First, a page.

A hunter from Farmington shot a moose that he mistook for a bull elk last weekend outside of Silverton.
Colorado Parks and Wildlife said Thursday that the hunter, Bruce Black, self-reported the incident Sunday night, which occurred up South Mineral Creek Road, northwest of Silverton.
Black was charged with careless hunting, which carries a fine of up to $1,000. He will also be assessed 20 hunting license suspension points, and he must appear in court.
Joe Lewandowski, spokesman for CPW, said Black will first appear before a district court judge.
Then, Black will meet with a CPW hearings officer. If a hunter receives 20 points or more in a five-year period, the hunter faces a suspension of his or her hunting license. A CPW hearing officer determines the length of suspension.
Hunters who do not self-report and are later found can face more severe penalties, CPW said.
"Anyone can make a mistake," said Matt Thorpe, area wildlife manager for CPW in Durango, in a prepared statement. "What's important and what sets responsible hunters apart is how they handle their mistakes."
Black made a statement to CPW apologizing and showing remorse about the incident.
"I've never felt like a bigger idiot," he said. "I feel sick about it."
Black said he spotted the moose lying down and in shadow around 6 p.m. Sunday, as light was beginning to fade. He told authorities he was 300 yards away and saw the antlers and head of the animal straight on.
Black did not have binoculars and was using only the scope of his rifle, which Lewandowski said often contributes to misidentifying animals.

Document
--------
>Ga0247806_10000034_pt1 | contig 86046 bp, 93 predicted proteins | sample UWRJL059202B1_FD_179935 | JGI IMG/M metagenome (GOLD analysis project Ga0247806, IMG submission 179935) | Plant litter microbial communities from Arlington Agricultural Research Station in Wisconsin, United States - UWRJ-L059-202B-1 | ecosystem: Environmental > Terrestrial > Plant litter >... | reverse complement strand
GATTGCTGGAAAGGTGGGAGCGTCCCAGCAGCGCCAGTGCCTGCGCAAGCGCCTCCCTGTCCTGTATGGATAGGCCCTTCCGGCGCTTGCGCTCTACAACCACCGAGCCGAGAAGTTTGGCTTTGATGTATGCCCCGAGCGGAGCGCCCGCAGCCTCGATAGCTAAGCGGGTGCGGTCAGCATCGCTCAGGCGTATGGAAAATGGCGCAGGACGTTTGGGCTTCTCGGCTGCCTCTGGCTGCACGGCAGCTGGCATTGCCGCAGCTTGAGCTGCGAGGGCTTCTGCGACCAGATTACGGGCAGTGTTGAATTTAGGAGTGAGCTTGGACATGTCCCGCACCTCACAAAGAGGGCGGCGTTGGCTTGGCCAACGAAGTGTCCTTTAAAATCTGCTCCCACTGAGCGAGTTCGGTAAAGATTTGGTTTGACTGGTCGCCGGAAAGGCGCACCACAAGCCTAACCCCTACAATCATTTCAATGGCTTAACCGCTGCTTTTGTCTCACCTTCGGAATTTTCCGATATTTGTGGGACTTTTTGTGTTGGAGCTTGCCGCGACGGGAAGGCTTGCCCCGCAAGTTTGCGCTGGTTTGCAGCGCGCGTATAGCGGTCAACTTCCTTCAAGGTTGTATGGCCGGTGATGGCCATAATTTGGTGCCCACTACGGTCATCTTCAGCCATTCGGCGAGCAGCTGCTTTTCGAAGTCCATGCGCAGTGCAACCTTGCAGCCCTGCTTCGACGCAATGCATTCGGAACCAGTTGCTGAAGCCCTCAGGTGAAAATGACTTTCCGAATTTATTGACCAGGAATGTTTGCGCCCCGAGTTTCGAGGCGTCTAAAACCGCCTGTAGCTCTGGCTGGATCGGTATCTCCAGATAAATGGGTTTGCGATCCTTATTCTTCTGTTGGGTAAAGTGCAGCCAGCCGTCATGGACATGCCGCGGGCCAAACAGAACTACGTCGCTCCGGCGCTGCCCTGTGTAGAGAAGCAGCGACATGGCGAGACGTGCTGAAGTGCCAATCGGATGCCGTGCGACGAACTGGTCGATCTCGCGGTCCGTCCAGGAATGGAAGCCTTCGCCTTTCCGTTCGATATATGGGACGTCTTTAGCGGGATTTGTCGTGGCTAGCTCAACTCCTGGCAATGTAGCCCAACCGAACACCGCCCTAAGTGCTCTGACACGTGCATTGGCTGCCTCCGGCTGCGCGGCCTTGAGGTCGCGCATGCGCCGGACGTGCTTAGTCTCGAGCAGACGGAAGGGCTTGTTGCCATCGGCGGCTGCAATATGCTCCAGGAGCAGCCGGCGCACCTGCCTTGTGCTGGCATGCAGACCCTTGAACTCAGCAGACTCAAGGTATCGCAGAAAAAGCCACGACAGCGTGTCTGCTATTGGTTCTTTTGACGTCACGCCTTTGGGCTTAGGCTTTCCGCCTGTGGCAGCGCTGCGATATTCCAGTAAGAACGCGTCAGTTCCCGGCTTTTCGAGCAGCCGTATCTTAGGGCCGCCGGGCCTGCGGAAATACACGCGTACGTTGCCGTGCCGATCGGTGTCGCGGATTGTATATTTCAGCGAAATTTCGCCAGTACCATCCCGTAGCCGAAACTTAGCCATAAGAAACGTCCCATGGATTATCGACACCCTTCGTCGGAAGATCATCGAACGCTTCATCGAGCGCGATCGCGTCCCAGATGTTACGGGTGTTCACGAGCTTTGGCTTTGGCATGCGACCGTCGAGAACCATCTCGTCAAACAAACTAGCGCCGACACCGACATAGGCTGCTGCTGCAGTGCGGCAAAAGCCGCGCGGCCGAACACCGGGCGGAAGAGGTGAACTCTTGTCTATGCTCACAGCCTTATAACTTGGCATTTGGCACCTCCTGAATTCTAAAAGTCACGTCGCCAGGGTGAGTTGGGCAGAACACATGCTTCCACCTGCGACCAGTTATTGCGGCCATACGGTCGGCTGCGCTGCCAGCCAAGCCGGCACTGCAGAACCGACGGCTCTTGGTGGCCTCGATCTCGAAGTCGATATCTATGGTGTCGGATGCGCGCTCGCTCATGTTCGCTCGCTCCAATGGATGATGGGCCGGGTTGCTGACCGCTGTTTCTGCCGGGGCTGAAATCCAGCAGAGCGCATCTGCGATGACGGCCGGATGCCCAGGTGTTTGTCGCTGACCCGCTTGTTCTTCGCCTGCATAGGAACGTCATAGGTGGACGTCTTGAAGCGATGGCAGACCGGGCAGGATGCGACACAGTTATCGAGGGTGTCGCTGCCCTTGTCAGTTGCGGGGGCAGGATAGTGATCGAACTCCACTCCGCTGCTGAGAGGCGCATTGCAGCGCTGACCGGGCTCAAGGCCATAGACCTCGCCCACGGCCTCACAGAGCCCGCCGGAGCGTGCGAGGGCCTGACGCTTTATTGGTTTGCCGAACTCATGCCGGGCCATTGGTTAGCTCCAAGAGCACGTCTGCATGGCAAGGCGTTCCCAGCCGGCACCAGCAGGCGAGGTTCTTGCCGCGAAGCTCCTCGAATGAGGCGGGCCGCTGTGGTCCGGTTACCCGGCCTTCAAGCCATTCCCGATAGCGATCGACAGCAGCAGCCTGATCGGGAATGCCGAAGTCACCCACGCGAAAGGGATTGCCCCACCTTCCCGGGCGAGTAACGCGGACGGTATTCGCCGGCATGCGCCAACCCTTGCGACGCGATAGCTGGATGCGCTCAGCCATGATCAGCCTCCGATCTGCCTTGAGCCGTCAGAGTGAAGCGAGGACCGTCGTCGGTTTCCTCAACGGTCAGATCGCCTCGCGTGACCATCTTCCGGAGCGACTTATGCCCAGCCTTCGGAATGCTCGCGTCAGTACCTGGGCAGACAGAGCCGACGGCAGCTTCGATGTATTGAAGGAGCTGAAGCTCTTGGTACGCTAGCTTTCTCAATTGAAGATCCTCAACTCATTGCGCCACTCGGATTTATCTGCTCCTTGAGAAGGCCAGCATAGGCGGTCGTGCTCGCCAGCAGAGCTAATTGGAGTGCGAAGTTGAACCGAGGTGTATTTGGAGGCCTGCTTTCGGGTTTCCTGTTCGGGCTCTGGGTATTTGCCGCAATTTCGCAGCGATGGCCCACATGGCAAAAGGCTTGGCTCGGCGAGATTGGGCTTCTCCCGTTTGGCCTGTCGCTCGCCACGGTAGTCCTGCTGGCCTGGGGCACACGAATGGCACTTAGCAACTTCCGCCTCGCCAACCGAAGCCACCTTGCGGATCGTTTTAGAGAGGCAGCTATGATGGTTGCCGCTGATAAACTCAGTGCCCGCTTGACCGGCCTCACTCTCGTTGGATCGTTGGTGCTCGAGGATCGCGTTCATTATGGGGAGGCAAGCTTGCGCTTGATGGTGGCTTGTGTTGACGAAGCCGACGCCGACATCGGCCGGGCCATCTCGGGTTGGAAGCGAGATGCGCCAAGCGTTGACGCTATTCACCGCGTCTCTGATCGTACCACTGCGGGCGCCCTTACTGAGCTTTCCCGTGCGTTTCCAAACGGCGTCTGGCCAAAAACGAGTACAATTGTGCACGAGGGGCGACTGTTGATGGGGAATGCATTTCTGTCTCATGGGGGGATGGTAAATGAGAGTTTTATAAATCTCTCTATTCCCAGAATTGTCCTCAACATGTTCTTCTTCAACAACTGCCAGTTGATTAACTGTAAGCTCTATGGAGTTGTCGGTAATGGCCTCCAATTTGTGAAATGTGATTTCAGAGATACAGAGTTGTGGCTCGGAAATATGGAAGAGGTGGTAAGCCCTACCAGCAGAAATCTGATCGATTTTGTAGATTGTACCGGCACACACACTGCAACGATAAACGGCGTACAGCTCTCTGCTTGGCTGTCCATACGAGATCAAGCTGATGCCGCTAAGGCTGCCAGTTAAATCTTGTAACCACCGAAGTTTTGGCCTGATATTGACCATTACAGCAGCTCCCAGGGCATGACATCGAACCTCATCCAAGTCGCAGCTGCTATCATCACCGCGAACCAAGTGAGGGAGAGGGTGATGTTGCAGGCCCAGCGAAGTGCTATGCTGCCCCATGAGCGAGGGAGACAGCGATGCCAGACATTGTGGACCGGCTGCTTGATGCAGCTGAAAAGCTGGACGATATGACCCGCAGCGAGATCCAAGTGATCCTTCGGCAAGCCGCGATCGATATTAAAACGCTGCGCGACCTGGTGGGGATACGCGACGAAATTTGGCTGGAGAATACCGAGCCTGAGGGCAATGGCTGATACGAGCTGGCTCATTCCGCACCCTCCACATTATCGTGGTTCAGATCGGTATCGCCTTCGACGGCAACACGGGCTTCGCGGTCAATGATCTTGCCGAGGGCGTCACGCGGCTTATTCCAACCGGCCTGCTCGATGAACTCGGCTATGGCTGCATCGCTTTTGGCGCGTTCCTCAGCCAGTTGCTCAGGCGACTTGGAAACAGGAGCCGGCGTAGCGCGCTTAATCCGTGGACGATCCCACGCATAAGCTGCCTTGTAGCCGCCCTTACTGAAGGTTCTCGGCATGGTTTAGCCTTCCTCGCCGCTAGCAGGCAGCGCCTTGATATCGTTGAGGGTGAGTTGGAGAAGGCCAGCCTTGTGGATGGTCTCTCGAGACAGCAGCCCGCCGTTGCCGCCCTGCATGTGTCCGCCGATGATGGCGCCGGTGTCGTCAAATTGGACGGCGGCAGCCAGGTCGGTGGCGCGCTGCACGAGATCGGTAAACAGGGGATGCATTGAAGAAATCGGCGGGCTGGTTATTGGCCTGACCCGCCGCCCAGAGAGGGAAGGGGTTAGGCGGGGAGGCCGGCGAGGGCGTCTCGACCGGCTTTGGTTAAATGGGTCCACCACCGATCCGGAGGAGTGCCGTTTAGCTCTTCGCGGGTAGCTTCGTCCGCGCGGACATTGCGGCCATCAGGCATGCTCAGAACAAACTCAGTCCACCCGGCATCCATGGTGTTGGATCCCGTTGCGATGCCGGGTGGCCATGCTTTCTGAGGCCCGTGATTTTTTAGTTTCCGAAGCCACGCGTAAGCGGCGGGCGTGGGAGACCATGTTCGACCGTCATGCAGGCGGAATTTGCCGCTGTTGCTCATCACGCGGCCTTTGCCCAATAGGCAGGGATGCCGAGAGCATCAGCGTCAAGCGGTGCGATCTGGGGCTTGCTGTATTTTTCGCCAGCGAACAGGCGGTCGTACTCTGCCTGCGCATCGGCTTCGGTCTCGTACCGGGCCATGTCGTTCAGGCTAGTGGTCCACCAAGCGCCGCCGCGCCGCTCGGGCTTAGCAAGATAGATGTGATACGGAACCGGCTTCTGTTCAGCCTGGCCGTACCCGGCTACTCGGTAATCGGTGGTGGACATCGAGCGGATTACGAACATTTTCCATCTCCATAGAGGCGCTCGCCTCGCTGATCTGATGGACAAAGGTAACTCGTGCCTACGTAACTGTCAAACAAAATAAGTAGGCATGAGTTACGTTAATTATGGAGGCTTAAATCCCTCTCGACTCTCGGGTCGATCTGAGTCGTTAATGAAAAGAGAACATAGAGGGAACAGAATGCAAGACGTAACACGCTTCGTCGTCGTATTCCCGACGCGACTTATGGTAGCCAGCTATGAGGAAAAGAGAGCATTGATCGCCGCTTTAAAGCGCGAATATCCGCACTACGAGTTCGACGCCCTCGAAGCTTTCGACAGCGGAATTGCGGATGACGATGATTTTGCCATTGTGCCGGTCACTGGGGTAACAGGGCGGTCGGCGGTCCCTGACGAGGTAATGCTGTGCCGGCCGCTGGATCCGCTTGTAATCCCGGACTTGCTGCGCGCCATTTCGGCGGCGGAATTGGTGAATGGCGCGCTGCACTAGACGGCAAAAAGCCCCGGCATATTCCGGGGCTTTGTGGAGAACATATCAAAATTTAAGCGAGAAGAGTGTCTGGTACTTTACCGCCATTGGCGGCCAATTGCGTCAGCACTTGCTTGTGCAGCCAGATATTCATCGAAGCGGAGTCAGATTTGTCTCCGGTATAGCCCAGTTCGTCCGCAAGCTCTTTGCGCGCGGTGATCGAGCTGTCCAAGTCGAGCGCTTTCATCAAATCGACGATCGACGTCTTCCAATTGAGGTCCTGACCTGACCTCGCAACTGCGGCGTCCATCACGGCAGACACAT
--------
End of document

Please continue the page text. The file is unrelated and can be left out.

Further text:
The moose, which Black mistook for an elk, stood up, and he took the shot.
"It was too dark to see coloration," Black said.
CPW learned of the situation around 10 p.m. Sunday. Wildlife officials met with Black at the site around 6 a.m. Monday.
Black hadn't field dressed the moose, which CPW says all hunters should do if they mistakenly kill the wrong animal. Fortunately, it was cold enough overnight that the meat didn't spoil. The meat was donated to a family, CPW said.
"The hunter didn't take enough time to be sure of his target," Thorpe said. "Hunters must know exactly what they're shooting at before they pull the trigger. Target identification is a core component of being an ethical hunter."
Every year, hunters misidentify moose for elk, and occasionally, deer for elk, Lewandowski said.
Already this year, six moose have been mistakenly killed in the northwestern part of the state, he said. In Colorado, an average of 12 moose are mistakenly shot annually, he said.
"There's more moose throughout the state," Lewandowski said. "Still, the onus is on the hunter to be 100 percent sure of what he or she is shooting."
Lewandowski said low light and not having binoculars are typical reasons why hunters mistake moose for elk. The antlers of a small bull moose look similar to the antlers of an elk.
Moose and elk are different colors.
"The hide of a moose is almost black when viewed from a distance, and the body and head of a moose are larger than an elk," CPW said in the statement. "At this time of year an elk's coat is light brown, although the head can be dark brown."
In his statement to CPW, Black said: "Even when you see a head, don't shoot, wait until it turns sideways."
CPW asks hunters to report suspicious activity they observe while in the field. To report violations or concerns about crimes against wildlife, call the nearest CPW office or Operation Game Thief at (877) 265-6648.